I’ve filed a story about reporters’ meeting this afternoon in San Francisco with House Majority Whip Kevin McCarthy and GOP House candidates Kim Vann, Abel Maldonado and Tony Strickland, but there were a few tidbits more worth sharing.
Before everyone had even taken their seats around a table in the library of the University Club on Nob Hill, McCarthy, R-Bakersfield, gave a sarcastic disclaimer: “I will accuse no one of giving money to my opponent, we don’t have 16-year-olds doing our research, and the Tesla is a car.”
This, of course, was a reference to Rep. Pete Stark, D-Fremont, who had accused San Francisco Chronicle columnist Debra Saunders (present at today’s event) of having given money to his Democratic rival, Eric Swalwell (which she had not). Stark also had tried to explain his unsupported accusation that Swalwell had taken bribes from real estate developers by saying his teenage son had fed him erroneous information, and had confused Tesla – which makes electric cars – with Solyndra, the failed solar-cell manufacturer and stimulus loan guarantee recipient.
Responding to a question about Vann’s status as the only female “Young Gun” anointed by the National Republican Congressional Committee in California, McCarthy cited the “five W’s” of campaigning: “When women work, we win.” In addition to a preoccupation with growing the economy and creating jobs, he said, women voters “want to make their own decisions on health care.”
But when asked whether they also want to make their own decisions on abortion choice (which most polls agree they do), McCarthy soon shifted the conversation to the diversity of the GOP’s slate of California House candidates. Perhaps that’s because Vann differs from much of that slate in that she’s pro-choice and the rest are not.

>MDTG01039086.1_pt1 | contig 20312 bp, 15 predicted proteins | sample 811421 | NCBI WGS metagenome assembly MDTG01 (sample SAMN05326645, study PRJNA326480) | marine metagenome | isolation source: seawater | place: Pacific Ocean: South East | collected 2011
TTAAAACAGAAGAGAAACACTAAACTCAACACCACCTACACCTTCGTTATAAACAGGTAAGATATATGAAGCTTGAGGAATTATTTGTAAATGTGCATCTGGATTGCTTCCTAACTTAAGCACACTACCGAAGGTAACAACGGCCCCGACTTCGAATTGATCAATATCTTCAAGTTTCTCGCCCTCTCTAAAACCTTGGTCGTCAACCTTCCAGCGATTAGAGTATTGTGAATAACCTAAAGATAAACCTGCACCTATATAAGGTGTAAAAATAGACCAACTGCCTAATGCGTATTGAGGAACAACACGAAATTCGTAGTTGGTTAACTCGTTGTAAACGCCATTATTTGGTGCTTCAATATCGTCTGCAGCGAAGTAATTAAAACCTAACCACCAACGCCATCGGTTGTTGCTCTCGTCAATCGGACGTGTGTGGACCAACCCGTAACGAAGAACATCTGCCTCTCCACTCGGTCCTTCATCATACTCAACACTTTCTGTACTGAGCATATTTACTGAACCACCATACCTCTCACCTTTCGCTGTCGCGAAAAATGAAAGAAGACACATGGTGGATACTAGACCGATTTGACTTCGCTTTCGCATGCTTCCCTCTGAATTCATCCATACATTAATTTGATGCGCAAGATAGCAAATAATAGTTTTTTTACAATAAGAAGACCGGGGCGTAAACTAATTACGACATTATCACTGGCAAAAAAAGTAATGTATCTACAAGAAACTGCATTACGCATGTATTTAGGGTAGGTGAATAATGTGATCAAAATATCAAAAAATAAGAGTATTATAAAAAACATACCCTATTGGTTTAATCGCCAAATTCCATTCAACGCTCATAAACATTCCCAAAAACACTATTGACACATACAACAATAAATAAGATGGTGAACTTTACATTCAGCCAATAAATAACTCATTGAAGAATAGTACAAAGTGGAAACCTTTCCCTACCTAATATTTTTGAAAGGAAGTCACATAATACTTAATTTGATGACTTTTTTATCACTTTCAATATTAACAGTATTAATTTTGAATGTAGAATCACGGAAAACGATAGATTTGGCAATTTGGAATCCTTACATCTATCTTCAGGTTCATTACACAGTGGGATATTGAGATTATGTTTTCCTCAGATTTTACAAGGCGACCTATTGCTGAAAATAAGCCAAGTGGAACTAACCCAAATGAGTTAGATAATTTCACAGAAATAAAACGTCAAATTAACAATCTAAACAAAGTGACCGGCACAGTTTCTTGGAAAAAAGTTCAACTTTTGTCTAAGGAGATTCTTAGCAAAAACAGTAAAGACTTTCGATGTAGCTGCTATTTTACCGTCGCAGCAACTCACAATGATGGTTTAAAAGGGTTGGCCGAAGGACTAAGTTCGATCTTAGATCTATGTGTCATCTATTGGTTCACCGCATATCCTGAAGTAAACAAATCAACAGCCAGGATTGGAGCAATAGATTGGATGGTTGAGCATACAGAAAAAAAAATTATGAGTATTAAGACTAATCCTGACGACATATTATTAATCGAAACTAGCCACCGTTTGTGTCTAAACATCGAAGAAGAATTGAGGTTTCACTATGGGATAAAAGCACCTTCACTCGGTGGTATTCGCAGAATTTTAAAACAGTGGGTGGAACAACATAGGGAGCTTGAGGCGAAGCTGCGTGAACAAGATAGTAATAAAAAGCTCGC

McCarthy noted that Strickland, if successful in November, would be the latest of his former California Legislature colleagues to join him in Congress. “It’s like ‘The Blues Brothers’ – I’m putting the band back together.”
On the escalating speculation over whom Republican presidential candidate Mitt Romney’s running mate will be, McCarthy said the pick will be a reflection of Romney’s decision-making process, and ultimately just as much about him as about that person. “I think he’s doing a great job with that,” McCarthy said, though he declined to speculate because he says he has friends – including Rep. Paul Ryan, R-Wisc., and U.S. Sen. Rob Portman, R-Ohio – who might be on the short list.
McCarthy did say that for president, “I really won’t support someone who hasn’t been a governor first” – who has had to choose a cabinet, manage agencies and make executive decisions.
Romney, he said, “is a guy who understands risk-taking and the ability to move it forward.” Asked specifically about Romney’s record at the helm of Bain Capital, McCarthy replied, “I believe he created a lot of jobs … In America we know you have to take risks and we know they’re not always going to be successful.”